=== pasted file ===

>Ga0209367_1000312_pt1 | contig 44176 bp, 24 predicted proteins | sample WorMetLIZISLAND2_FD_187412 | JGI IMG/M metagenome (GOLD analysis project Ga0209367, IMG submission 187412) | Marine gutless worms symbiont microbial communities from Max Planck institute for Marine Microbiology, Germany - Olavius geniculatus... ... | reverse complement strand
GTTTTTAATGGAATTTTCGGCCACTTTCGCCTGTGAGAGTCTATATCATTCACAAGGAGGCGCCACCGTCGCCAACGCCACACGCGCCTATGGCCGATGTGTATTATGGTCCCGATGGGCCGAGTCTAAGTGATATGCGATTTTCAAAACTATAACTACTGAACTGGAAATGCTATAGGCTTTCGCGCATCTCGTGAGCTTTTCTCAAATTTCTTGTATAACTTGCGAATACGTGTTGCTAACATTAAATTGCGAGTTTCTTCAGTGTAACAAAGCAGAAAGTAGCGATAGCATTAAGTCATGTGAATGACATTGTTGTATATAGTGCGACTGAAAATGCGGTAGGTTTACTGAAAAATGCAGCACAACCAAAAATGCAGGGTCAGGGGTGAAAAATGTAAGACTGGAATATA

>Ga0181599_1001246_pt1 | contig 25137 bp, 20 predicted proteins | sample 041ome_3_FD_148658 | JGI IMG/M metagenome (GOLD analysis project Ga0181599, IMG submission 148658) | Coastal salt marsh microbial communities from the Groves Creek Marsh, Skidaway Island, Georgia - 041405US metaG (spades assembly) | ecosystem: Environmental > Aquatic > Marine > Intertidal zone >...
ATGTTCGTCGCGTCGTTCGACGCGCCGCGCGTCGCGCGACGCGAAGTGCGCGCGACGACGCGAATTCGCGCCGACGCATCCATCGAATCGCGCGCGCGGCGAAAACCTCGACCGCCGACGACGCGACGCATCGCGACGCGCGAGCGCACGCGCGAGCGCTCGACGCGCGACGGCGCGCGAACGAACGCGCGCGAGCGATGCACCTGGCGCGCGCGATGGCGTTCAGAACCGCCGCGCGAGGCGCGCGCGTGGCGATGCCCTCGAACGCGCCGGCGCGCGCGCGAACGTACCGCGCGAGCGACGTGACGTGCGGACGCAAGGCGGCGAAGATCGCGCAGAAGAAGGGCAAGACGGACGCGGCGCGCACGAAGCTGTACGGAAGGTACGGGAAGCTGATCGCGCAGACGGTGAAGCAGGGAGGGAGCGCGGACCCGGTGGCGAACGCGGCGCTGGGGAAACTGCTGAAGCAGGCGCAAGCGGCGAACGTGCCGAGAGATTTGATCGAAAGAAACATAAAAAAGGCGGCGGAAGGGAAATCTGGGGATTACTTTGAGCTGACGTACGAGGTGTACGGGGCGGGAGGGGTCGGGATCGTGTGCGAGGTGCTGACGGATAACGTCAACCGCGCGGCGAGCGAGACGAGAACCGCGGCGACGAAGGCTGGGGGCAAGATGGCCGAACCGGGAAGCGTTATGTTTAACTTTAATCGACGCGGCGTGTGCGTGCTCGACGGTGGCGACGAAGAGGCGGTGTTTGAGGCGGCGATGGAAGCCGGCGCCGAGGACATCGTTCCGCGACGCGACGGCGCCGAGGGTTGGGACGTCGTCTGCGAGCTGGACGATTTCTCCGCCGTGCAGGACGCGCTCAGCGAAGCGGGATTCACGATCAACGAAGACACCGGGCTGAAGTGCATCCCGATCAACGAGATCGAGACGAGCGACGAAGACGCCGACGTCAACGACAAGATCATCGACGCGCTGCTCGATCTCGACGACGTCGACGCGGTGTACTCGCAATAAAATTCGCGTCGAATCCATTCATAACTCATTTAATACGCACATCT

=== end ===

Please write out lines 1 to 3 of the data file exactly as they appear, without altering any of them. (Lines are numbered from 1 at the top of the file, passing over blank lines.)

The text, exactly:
>Ga0209367_1000312_pt1 | contig 44176 bp, 24 predicted proteins | sample WorMetLIZISLAND2_FD_187412 | JGI IMG/M metagenome (GOLD analysis project Ga0209367, IMG submission 187412) | Marine gutless worms symbiont microbial communities from Max Planck institute for Marine Microbiology, Germany - Olavius geniculatus... ... | reverse complement strand
GTTTTTAATGGAATTTTCGGCCACTTTCGCCTGTGAGAGTCTATATCATTCACAAGGAGGCGCCACCGTCGCCAACGCCACACGCGCCTATGGCCGATGTGTATTATGGTCCCGATGGGCCGAGTCTAAGTGATATGCGATTTTCAAAACTATAACTACTGAACTGGAAATGCTATAGGCTTTCGCGCATCTCGTGAGCTTTTCTCAAATTTCTTGTATAACTTGCGAATACGTGTTGCTAACATTAAATTGCGAGTTTCTTCAGTGTAACAAAGCAGAAAGTAGCGATAGCATTAAGTCATGTGAATGACATTGTTGTATATAGTGCGACTGAAAATGCGGTAGGTTTACTGAAAAATGCAGCACAACCAAAAATGCAGGGTCAGGGGTGAAAAATGTAAGACTGGAATATA

>Ga0181599_1001246_pt1 | contig 25137 bp, 20 predicted proteins | sample 041ome_3_FD_148658 | JGI IMG/M metagenome (GOLD analysis project Ga0181599, IMG submission 148658) | Coastal salt marsh microbial communities from the Groves Creek Marsh, Skidaway Island, Georgia - 041405US metaG (spades assembly) | ecosystem: Environmental > Aquatic > Marine > Intertidal zone >...